Note: JNIM is Jama’at Nusrat al Islam wa al Muslimeen.

Source: Liam Karr.

ISGS is strengthening and could benefit from instability that causes decreased counterterrorism coordination in the tri-border region. ISGS used surveillance drones to coordinate a complex attack in Tessit in northern Mali’s Gao region on August 10, overrunning* the town and killing at least 45 Malian soldiers and officials.[2] ISGS also killed at least 30 civilians and dozens of militants when it overran an anti-ISGS coalition of militia fighters aligned with the Malian government and JNIM fighters in the town of Talataye, nearly 150 miles northeast of Tessit, on September 6.[3] A Malian commander urged* citizens in the surrounding areas to flee on September 15, because militants were going to overtake the areas as there was “no security is there to stop them.” The Malian junta will likely continue to avoid joint operations, while the Burkina coup risks the remaining Nigerien-Burkinabe cooperation in the area.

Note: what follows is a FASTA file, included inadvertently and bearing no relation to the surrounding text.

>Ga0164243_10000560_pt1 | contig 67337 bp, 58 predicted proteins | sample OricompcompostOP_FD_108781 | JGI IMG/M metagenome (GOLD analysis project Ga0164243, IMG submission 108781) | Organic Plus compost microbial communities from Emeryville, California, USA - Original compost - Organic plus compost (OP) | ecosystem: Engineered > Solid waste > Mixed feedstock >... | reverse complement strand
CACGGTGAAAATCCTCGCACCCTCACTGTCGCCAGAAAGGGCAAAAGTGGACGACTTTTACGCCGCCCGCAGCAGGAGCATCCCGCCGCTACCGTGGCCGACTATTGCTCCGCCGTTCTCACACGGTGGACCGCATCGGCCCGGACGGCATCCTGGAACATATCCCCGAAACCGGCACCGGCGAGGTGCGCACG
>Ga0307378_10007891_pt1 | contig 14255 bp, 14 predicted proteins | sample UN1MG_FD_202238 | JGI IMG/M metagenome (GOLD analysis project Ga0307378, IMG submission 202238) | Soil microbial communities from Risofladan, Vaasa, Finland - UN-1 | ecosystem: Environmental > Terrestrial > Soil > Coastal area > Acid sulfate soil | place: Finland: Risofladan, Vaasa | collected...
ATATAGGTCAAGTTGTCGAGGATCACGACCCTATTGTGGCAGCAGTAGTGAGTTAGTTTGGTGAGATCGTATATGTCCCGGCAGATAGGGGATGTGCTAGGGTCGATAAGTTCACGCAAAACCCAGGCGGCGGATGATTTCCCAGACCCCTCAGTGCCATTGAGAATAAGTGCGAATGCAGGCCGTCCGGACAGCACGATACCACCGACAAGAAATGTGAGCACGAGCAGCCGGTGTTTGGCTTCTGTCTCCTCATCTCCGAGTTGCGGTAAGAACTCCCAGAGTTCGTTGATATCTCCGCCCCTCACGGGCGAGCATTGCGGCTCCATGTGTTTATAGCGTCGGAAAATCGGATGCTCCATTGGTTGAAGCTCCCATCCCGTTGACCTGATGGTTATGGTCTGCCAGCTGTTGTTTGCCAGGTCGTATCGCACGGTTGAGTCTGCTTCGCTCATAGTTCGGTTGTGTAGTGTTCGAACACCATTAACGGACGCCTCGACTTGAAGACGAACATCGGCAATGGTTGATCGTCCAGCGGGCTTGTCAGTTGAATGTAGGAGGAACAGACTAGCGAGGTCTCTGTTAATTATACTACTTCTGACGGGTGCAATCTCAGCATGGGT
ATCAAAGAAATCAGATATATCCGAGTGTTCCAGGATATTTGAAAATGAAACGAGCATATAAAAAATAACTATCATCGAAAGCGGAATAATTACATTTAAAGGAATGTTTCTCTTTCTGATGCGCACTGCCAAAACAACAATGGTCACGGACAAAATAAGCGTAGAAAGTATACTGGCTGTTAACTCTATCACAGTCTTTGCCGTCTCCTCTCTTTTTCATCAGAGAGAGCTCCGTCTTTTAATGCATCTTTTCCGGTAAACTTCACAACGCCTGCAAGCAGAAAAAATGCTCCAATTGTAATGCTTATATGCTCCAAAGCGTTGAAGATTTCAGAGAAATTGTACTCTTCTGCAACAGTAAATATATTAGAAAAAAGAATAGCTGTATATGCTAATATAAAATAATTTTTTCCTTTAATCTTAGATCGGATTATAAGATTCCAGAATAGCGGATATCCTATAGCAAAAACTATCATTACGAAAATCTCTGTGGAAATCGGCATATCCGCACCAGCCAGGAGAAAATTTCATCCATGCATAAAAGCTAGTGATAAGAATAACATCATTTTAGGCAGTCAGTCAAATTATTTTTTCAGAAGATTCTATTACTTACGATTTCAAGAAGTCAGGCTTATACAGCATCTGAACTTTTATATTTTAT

Figure 5. ISGS Area of Operations in the Sahel as of September 23, 2022

Note: ISGS is Islamic State Greater Sahara.

Source: Liam Karr and Brian Carter.

Worsened security in Burkina Faso will likely enable Salafi-jihadi groups to intensify their expansion into Gulf of Guinea states. Salafi-jihadi groups have intensified attacks in littoral countries since the beginning of 2021. JNIM surged attacks in Côte d’Ivoire in early 2021, attacked* in Benin for the first time in 2021, and claimed first attacks in Togo amid a spike in likely JNIM violence in the country in July 2022. ISGS retroactively announced its presence in the littorals when it claimed two early July 2022 attacks in Benin in a September al Naba publication.[4] Salafi-jihadi groups use their havens in Burkina Faso as key transit points for their cross-border operations into littoral countries. Decreased counterterrorism cooperation and continued security vacuums along Mali and Burkina Faso’s peripheries will allow militants to conduct cross-border operations more easily in these countries.